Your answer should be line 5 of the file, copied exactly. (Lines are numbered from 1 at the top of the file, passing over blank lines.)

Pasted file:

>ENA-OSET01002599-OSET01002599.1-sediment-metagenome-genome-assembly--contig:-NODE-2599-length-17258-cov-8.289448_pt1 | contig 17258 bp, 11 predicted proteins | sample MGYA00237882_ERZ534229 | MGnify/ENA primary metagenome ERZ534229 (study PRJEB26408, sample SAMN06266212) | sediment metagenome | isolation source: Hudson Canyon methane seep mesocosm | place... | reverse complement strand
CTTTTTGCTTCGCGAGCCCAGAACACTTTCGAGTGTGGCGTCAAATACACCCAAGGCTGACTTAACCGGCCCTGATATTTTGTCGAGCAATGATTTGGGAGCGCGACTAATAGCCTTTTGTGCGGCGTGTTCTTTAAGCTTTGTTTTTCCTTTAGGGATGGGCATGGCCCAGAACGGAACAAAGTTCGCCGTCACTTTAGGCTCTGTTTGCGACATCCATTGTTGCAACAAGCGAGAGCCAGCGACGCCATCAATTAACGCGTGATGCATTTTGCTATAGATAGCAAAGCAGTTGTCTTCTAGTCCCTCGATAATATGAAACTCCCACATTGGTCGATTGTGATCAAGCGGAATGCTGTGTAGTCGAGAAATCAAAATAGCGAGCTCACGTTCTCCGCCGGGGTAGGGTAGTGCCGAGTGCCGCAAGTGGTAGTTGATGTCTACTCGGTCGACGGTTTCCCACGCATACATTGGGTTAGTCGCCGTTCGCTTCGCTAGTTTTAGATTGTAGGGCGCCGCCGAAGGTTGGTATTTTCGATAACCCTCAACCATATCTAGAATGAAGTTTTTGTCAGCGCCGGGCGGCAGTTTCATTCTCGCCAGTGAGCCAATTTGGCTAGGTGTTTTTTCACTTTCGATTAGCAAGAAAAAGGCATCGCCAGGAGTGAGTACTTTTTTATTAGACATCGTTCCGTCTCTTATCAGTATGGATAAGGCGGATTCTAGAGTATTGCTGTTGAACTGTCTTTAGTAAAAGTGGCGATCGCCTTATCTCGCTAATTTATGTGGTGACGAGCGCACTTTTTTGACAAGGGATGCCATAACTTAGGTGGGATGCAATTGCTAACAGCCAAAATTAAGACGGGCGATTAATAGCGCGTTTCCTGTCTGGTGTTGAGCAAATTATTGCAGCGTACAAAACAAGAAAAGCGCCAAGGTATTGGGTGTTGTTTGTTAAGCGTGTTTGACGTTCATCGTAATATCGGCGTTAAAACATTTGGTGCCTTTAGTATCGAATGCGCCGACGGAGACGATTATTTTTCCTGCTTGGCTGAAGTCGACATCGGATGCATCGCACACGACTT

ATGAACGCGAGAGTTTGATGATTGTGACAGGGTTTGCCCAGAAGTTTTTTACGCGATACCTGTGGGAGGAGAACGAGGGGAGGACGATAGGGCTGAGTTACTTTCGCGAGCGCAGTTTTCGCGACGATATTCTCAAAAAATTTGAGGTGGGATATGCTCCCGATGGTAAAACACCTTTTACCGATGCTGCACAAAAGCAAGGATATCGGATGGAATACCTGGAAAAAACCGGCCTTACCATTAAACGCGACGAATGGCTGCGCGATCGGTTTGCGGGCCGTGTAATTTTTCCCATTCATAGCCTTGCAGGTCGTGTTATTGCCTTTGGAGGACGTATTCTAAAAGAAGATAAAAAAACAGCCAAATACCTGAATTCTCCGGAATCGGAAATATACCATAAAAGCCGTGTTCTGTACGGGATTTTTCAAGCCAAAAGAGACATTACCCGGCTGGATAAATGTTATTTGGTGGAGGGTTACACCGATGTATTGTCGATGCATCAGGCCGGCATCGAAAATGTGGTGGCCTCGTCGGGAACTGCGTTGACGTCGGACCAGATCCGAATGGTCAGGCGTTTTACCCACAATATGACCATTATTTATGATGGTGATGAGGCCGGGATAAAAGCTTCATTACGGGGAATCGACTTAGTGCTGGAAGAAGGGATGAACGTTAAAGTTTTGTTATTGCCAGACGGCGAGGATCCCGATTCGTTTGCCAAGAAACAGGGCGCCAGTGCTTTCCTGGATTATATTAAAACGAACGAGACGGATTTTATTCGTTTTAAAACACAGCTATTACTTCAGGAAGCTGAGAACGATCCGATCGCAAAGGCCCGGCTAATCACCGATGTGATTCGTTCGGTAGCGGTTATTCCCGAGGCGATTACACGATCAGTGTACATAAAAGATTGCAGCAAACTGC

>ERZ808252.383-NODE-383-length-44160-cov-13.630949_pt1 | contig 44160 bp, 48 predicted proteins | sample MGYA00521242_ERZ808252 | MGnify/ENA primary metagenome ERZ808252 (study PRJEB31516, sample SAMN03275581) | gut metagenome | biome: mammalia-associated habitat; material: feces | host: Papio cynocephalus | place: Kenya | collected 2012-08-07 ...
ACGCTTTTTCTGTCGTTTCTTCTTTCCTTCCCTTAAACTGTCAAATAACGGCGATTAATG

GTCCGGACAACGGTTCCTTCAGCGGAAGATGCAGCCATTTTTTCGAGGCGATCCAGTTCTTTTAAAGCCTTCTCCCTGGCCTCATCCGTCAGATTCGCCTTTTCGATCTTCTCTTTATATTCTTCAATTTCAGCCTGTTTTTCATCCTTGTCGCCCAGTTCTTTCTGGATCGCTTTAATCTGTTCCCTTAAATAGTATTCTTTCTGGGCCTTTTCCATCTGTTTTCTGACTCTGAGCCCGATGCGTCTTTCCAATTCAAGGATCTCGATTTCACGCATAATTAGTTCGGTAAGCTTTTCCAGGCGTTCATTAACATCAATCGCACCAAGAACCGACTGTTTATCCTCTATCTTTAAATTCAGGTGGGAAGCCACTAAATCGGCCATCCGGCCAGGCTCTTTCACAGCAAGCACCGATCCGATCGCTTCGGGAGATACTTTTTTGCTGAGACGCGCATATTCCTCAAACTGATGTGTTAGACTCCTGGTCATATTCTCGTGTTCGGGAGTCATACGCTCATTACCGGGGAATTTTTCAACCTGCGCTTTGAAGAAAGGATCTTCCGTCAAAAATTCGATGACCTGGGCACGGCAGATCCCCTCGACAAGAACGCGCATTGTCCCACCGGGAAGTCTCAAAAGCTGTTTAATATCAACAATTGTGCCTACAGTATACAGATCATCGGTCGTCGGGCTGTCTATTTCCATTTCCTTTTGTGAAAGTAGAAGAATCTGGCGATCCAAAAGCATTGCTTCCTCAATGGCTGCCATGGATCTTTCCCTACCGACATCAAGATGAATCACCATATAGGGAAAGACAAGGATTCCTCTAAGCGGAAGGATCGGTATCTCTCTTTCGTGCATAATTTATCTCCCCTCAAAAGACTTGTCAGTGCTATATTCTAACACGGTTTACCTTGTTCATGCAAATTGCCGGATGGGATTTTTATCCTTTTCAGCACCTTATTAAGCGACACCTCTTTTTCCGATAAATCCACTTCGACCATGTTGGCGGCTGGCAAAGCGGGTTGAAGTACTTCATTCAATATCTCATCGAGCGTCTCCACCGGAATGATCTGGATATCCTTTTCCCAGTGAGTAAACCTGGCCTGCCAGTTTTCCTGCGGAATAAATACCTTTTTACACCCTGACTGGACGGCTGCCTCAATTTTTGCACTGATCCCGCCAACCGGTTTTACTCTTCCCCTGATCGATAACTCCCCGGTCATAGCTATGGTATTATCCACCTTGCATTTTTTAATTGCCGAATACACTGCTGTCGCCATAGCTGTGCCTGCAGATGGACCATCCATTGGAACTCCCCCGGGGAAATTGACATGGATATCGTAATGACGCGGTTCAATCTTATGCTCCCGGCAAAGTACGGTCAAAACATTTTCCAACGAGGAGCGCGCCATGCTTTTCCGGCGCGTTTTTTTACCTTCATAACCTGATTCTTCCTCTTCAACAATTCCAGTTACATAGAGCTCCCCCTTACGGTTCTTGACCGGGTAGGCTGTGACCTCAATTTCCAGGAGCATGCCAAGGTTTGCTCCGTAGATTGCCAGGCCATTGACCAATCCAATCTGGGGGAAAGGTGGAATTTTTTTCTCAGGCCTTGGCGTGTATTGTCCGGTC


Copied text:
ACGCTTTTTCTGTCGTTTCTTCTTTCCTTCCCTTAAACTGTCAAATAACGGCGATTAATG